Meanwhile, the Juniper Creek people were drawn into all-out war with the Hollis Green sect. This was mostly played on the periphery of the episode, which was a wise choice, considering how much potential there was for this plot to dominate the episode with forced quirkiness and intrigue. Instead, the war was contained to a few small moments on the margins (I particularly liked those two silent women who torched Bill’s boat last week confronting Adaleen—Mary Kay Place—and leaving her trussed and tied up). Still, the more polygamist sects the show brings in (all with their own religious codes and so on), the less interest we have in any of them, simply because the only thing that’s compelling about Juniper Creek in the first place is how its tendrils sink into the Henrickson family and threaten to drag it down into the mire. If this is all a way to unburden the show of the polygamist sect storylines, that’s fine, but it’s an awfully elaborate way to do so.
Bruce Dern returned this episode as Bill’s father, Frank, and it was fun to see him match up with Grace Zabriskie’s Lois again. The scenes between the two were often overburdened with exposition (Frank found out about Lois’ Laundromat and wanted a share of the profits), but the two have such a zestful chemistry that it’s just fun to watch them spar, even when what they’re saying isn’t of all that much interest. Much better was Barb going down to the compound to try to save Wanda (Melora Hardin) and Joey (Shawn Doyle) after Lois tried to get Joey to take a second wife while Wanda was institutionalized (something else Lois was responsible for). In a moving scene, Wanda correctly surmised that Barb was only there because she wanted to keep Joey and Wanda’s marriage pure in the way that she and Bill’s marriage had not stayed pure. Barb’s not-so-subtle longing for a traditional marriage and a traditional life has burbled underneath the show’s surface all season long, and it will be interesting to see if it boils over. (The Wanda/Joey/Barb storyline certainly boiled over in an over-the-top scene where the power went out, but one of the final moments with Joey—where he talked about how he could wait out Roman and see Juniper Creek return to the place he wanted to live in the first place—was a nice, small one, the likes of which the show could use more.)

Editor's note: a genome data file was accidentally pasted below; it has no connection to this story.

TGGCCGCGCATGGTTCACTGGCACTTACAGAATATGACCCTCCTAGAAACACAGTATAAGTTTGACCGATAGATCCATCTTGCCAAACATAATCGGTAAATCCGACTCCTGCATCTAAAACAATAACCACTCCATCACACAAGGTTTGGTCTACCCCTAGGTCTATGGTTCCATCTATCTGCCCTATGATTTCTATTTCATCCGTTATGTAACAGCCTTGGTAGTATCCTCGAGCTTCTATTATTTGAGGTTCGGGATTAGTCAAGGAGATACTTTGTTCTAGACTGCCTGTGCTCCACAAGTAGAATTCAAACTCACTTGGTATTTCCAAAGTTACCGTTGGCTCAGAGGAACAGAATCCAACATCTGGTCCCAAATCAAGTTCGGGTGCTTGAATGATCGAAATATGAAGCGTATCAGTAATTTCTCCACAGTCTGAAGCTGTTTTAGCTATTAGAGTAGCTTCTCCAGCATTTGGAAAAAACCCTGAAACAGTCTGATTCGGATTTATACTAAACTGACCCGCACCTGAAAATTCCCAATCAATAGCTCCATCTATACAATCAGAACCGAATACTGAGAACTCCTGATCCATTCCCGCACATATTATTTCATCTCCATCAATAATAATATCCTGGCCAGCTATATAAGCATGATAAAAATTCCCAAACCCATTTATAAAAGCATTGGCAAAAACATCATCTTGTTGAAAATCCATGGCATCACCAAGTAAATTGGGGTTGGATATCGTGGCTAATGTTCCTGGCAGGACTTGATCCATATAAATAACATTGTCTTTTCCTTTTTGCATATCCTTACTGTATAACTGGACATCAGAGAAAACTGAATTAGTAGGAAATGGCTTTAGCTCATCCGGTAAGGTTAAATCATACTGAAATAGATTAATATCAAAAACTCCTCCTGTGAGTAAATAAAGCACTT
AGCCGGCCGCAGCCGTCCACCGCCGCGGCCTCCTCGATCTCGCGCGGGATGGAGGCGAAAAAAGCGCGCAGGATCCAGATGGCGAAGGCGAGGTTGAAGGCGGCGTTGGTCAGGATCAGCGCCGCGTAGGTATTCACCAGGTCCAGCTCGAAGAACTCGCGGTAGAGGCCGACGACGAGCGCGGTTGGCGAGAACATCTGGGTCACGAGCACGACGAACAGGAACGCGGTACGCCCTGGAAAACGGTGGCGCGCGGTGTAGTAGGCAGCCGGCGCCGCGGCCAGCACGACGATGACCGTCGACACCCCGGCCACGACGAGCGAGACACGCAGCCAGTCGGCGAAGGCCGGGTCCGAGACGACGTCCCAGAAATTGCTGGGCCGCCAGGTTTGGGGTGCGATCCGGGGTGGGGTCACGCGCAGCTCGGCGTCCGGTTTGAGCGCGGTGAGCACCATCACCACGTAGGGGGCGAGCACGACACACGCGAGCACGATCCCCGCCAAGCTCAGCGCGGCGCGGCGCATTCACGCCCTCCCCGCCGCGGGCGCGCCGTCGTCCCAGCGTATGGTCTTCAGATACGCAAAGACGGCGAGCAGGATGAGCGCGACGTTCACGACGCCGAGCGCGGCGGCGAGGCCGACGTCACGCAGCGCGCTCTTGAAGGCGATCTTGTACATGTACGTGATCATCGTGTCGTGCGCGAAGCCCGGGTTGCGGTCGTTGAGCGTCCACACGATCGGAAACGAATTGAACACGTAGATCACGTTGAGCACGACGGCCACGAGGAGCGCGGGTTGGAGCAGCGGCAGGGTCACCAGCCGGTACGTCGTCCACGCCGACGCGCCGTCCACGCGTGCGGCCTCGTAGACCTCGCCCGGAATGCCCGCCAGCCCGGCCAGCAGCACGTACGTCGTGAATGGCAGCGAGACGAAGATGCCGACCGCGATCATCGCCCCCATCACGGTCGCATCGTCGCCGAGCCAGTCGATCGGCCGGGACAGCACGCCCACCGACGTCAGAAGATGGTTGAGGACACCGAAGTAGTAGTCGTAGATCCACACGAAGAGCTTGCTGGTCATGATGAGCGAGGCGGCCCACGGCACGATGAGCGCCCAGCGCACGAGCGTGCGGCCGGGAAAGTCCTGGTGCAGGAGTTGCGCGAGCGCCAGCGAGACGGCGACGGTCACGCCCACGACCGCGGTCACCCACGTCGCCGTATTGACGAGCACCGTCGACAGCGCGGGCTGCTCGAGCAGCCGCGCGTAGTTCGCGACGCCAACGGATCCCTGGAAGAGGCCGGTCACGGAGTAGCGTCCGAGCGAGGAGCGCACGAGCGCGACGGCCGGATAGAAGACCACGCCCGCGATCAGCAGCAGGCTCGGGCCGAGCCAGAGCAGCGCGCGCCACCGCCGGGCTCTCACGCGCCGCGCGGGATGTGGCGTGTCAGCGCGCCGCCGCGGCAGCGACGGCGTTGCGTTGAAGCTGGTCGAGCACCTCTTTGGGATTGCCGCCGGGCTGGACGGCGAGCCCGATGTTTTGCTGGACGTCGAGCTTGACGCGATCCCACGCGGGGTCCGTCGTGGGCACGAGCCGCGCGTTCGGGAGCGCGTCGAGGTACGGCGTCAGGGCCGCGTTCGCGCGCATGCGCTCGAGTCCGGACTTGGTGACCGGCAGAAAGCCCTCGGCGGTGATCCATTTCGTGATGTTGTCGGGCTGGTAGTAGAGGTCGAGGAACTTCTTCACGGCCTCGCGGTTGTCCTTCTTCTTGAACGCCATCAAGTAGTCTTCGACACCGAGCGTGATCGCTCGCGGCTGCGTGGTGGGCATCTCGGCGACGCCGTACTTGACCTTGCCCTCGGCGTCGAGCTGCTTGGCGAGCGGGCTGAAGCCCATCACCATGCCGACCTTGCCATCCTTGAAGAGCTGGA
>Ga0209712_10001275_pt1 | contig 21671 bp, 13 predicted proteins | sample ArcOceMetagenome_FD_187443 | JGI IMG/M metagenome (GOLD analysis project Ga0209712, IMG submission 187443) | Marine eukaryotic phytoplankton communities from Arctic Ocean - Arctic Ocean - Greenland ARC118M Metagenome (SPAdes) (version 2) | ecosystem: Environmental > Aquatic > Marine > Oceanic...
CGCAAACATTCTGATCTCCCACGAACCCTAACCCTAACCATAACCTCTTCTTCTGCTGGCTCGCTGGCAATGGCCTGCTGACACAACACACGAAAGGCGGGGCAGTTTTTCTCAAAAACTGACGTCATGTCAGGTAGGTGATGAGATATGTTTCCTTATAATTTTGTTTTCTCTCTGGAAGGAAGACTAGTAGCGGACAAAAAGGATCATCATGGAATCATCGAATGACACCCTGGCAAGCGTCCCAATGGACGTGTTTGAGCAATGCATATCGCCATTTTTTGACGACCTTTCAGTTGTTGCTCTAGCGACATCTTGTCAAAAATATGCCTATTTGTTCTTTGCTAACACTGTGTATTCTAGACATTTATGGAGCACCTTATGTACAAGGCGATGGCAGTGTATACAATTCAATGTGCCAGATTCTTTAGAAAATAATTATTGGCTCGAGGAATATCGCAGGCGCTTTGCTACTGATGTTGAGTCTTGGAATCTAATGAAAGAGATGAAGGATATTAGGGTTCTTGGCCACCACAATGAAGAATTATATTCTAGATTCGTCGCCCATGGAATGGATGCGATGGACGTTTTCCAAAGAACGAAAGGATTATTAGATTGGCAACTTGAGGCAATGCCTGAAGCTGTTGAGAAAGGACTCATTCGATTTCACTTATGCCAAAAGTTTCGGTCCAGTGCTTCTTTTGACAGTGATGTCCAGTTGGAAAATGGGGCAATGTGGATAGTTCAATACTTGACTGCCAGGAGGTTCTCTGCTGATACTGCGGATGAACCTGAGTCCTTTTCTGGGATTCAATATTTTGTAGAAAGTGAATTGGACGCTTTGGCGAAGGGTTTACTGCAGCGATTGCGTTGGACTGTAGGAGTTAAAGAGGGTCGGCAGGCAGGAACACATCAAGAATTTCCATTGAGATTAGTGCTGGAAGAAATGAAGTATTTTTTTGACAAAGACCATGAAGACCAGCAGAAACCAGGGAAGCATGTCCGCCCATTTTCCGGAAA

Bill didn’t get as much to do, outside of playing Roman and Hollis Green off of each other, but his scene with Don (Joel McKinnon Miller) where Don expressed his uneasiness again with the plan to buy Weber Gaming (Don correctly pointed out that the only three people who wanted Weber were Hollis, Roman and Bill) worked as yet another example of just how headstrong Bill has gotten this season about getting what he wants. And Bill’s defense of his daughter by beating down Albie (Matt Ross) was another nice moment in his ultra-masculine character progression.
If “Good Guys and Bad Guys” didn’t hit the heights that the last four or five episodes hit, it at least moved a lot of the show’s pieces further on up the game board. Next week’s episode looks as if it will bring several plot points to a head, so here’s hoping it’s able to bury some of the show’s less-interesting aspects.
Other news: HBO has officially renewed Big Love for a third season, according to Variety, so any speculation about what might happen in season three will no longer be idle. Production will be sped along to make sure the third season is completed before any work stoppages. In addition, the show will apparently inherit the coveted Sundays at 9 p.m. time slot after John from Cincinnati ends its run.
For more recaps of Big Love, click here.